COVID Death Rate

Hard to get a handle on the coronovirus issue. The Australian Dept. of Health are claiming a death rate of 3.4%, but seem to be miscalculating it.

They are calculating the number of deaths as a proportion of the number of infections, which is incorrect. When when you contract a deadly disease there are two possible outcomes: you either get better or you die. While you are still sick you are ‘unknown’.

Logically then, the correct calculation is the number of deaths as a proportion of infections which are resolved.

Using the correct calculation shows that it’s killing approx. 7.75% of people infected, though that does seem to be coming down slowly.

Some more stats are available here


Well, the cold that I mentioned previously did in fact materialise and knocked me out of action for over a week, just as I was getting back into regular exercise. It also meant that I missed out on doing my first TT at the beginning of October - very annoying!

After two whole weeks without any exercise, I started cycling a little last week, and this week is my first back into it properly. I had a bike ride and a run yesterday, and will head off to the gym at lunchtime today.


  • Oct-4: R 00:00 - B 00:00 - W 00:00
  • Oct-11: R 00:00 - B 00:00 - W 00:00
  • Oct-18: R 00:00 - B 1:35:19 - W 30:00

Weight: down 0.6kg

Organ Donation

The Guardian has a really interesting article on organ donation which interviews everyone involved in the donor trail, from the mother who chose to donate her son’s organs, to the recipient, the transplant surgeon and on up to the top transplant person in the Department of Health.

It’s an enlightening read, revealing all sides of the debate on increasing the availability of organs for transplant, which is currently going on in the UK. The government is in favour of an opt-out system where you are assumed by default to be an organ donor unless you specifically choose not to be, though that has the potential to be extremely hard on grieving family members.

A preferable system, which gets a mention in the article, is the one employed here in Australia. When you apply for, or renew, a driving licence, you are given the option of ticking a box assenting to the donation of your organs. You’re also given the option of choosing to only donate certain organs.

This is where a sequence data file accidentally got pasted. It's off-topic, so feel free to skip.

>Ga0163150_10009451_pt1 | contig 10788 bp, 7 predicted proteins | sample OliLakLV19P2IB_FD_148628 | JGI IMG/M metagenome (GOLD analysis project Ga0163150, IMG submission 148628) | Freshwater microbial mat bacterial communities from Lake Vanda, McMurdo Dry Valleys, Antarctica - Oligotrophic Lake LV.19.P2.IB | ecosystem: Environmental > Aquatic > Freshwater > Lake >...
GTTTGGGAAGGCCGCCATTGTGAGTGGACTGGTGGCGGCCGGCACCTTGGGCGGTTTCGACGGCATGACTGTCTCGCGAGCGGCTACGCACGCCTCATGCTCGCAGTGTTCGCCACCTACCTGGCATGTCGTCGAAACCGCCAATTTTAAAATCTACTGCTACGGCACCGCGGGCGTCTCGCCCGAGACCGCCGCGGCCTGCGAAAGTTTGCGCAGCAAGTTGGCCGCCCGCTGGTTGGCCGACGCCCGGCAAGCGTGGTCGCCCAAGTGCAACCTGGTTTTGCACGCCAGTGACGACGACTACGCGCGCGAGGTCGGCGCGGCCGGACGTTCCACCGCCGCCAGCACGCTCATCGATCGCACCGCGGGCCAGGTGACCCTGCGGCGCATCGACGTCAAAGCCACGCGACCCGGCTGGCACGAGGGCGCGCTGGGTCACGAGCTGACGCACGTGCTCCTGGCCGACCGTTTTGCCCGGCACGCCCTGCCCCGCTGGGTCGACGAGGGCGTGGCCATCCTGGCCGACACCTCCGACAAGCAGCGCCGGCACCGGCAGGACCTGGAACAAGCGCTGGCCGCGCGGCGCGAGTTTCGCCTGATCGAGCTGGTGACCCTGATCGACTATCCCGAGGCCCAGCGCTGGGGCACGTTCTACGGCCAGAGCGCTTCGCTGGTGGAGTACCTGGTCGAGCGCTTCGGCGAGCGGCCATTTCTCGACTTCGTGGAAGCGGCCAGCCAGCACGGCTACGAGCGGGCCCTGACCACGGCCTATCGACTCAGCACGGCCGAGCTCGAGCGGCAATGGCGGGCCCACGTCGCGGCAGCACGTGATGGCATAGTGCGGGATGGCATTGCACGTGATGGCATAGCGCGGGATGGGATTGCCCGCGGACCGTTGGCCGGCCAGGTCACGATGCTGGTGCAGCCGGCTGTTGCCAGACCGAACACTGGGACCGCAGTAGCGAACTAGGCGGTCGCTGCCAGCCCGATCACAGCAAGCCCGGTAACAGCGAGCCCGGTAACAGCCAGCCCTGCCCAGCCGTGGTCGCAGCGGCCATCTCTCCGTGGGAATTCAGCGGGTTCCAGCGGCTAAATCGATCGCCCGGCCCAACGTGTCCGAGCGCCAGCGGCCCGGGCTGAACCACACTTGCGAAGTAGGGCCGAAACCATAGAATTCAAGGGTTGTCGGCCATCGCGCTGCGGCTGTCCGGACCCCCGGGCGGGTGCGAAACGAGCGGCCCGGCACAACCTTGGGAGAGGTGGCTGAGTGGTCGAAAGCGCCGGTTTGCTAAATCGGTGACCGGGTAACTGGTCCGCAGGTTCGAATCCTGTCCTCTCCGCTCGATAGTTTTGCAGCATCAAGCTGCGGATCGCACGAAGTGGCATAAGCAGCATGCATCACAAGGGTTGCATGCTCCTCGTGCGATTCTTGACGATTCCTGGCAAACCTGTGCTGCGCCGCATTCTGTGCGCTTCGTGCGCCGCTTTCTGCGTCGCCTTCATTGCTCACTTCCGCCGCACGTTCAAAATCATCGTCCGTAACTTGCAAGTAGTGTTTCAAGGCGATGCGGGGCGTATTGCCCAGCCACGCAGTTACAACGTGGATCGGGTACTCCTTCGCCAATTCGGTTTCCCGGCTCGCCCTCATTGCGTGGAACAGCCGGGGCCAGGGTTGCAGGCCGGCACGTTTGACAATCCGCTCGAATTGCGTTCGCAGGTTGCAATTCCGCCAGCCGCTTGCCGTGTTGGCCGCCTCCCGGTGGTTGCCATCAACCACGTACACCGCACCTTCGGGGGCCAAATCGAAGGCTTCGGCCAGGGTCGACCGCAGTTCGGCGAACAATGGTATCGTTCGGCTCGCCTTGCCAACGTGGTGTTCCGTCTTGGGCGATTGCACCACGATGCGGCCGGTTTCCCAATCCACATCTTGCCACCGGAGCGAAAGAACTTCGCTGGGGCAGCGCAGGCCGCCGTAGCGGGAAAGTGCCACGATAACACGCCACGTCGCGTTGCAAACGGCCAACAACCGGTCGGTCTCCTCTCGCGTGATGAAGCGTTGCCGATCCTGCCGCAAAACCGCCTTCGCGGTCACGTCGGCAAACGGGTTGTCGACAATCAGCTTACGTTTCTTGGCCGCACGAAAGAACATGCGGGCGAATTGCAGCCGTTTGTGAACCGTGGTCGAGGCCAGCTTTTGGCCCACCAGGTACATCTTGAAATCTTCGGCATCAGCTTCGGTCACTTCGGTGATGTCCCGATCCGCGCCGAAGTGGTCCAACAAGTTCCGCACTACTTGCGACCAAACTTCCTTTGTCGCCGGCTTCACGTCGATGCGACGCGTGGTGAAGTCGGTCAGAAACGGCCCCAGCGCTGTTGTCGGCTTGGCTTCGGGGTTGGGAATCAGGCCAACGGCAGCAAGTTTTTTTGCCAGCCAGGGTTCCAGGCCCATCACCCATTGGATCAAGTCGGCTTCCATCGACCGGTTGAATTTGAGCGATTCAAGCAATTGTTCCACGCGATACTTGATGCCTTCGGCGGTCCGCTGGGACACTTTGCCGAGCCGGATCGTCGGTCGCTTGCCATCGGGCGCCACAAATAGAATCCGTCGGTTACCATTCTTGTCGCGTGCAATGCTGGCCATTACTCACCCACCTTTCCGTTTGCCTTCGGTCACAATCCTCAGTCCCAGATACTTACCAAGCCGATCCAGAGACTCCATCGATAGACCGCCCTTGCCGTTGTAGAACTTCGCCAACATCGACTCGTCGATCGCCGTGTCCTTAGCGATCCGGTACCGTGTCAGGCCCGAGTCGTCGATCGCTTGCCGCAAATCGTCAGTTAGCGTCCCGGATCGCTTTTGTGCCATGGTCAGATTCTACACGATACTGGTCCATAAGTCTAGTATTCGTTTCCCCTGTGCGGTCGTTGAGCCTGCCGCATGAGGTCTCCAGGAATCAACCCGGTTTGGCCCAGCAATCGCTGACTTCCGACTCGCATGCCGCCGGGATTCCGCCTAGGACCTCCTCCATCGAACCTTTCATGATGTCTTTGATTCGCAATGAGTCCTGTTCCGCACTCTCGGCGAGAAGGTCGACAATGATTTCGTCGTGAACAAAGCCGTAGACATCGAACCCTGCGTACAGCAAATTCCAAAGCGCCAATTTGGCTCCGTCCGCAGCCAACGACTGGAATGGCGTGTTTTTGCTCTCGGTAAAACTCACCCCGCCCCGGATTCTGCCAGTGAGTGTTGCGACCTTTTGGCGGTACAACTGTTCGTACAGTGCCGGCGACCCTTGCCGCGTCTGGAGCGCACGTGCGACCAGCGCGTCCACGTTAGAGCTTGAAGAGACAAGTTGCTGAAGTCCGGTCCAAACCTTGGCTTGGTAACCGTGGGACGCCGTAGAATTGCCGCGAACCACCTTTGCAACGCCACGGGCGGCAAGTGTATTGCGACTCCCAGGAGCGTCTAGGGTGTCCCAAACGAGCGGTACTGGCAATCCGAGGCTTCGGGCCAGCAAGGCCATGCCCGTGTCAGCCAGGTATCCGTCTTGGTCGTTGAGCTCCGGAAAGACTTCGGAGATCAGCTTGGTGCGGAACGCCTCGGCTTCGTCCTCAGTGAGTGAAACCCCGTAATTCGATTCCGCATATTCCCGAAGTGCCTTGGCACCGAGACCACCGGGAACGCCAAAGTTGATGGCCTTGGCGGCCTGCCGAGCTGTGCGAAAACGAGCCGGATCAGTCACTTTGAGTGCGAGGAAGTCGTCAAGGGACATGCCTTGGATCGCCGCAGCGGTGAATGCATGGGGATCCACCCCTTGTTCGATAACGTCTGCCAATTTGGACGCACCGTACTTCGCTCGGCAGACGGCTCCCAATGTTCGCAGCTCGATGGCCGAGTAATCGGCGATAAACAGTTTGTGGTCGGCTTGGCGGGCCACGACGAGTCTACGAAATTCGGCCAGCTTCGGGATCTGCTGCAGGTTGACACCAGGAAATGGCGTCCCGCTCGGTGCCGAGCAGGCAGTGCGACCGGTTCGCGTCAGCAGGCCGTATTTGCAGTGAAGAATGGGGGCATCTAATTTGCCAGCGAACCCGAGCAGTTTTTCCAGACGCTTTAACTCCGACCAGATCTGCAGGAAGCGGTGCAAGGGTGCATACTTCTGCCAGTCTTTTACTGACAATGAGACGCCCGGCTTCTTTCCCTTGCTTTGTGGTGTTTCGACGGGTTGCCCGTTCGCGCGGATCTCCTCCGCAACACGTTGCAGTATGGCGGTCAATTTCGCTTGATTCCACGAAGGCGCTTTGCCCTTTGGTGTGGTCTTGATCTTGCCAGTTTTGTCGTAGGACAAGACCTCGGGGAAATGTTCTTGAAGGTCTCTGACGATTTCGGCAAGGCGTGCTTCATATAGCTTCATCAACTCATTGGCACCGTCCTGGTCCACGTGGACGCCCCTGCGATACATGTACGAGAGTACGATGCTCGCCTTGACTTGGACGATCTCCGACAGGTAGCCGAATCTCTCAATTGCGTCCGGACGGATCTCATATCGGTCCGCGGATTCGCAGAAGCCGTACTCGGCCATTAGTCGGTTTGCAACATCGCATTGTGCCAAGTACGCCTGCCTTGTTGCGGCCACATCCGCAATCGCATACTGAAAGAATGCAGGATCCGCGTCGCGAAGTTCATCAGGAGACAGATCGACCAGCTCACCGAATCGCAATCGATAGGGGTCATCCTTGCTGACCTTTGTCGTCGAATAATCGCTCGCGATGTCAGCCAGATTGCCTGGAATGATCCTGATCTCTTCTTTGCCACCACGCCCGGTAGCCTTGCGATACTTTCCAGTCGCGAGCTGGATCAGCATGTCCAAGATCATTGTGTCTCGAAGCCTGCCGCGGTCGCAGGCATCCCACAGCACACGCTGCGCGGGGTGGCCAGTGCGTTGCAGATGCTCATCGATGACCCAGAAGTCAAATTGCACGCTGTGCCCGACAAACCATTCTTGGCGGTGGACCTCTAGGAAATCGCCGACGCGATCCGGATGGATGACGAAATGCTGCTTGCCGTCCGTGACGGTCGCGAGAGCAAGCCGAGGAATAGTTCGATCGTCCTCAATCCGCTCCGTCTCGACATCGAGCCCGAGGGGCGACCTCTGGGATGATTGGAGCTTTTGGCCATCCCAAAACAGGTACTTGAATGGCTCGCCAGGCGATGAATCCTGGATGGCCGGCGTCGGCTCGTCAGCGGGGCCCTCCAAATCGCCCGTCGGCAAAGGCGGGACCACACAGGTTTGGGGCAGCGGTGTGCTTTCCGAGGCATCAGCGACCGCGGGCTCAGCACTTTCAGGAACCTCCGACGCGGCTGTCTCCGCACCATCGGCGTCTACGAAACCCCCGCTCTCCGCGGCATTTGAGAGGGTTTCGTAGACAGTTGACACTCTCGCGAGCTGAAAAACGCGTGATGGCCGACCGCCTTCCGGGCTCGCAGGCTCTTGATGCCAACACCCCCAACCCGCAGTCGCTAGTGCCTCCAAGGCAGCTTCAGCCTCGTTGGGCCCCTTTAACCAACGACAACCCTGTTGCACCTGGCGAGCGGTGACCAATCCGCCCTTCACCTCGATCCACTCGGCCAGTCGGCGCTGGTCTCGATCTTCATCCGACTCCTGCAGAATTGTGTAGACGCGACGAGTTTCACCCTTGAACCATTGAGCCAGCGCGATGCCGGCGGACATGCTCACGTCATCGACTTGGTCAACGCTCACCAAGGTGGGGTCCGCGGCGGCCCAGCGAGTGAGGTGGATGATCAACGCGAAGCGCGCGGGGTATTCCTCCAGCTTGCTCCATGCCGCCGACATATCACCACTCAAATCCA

Ticking this box results in your licence stating that you are an organ donor, and is legally binding in the event of your death, overriding the wishes of your family. It seems a far more sensible solution as the wishes of the deceased are upheld, which is infinitely preferable than having a bureaucratic decision foist upon a grieving family.

I ticked the box. Might as well, I certainly won’t be needing my organs after death.


I started smoking when I was 21 - why? I don’t know. I’m sure it seemed like a good idea at the time, but the actual reasons, if indeed there were any, are lost to me. After a couple of years I decided I’d give up after 10 years. Research seemed to suggest that ten years wasn’t long enough to do serious damage, and there was plenty of time for your lungs to recover.

31 came and went, and while I tried to give up, it never stuck and I was still smoking. Three years ago I tried again, and this time it worked - more or less. I went from smoking about 15/day to smoking none, except when I was around other smokers, when I’d usually cave in and have one or two.

I’d go weeks without having a smoke, and wouldn’t miss them at all, then I’d be out at a party and would end up having a couple and be back to square one. I became that parasite smoker - that friend who won’t buy his own smokes lest he be tempted to smoke them all, yet still wants a few of yours. To counteract this I’d buy packets for my regular ‘dealers’, but I really didn’t want to smoke at all.

Two of my friends, Mike and Nick, went to see a hypnotist to help them quit smoking, with pretty good results. Both went from a pack a day to rarely smoking, so I figured it should be possible for me to go from ‘rarely smoking’ to ‘never smoking’ and resolved to give it a go.

Yesterday was the day. I showed up at his office and was given a brief explanation of how hypnosis works, and how I couldn’t be made to do anything against my will, thereby alleviating my worries that in the future I’d suddenly start squawking like a chicken in response to certain stimuli. All it boils down to is becoming deeply relaxed and having the hypnotist suggest anti-smoking messages to you. The best thing is you don’t even have to pay attention, in fact it’s better if you don’t, as your sub-conscious still takes it all in.

So, $170 later I was out the door, feeling no different and wondering if it would work. I’m happy to report now that all seems well. I went to a barbie with friends last night, have a few beers and wasn’t tempted to have a smoke at all, despite a few smokers standing around me. Previously I would definitely have caved and had one or two, whereas last night I didn’t even have to consciously choose not to smoke - I just never go the “I’d love a smoke” thought.

However, one night does not a non-smoker make, but it’s a promising start. :-)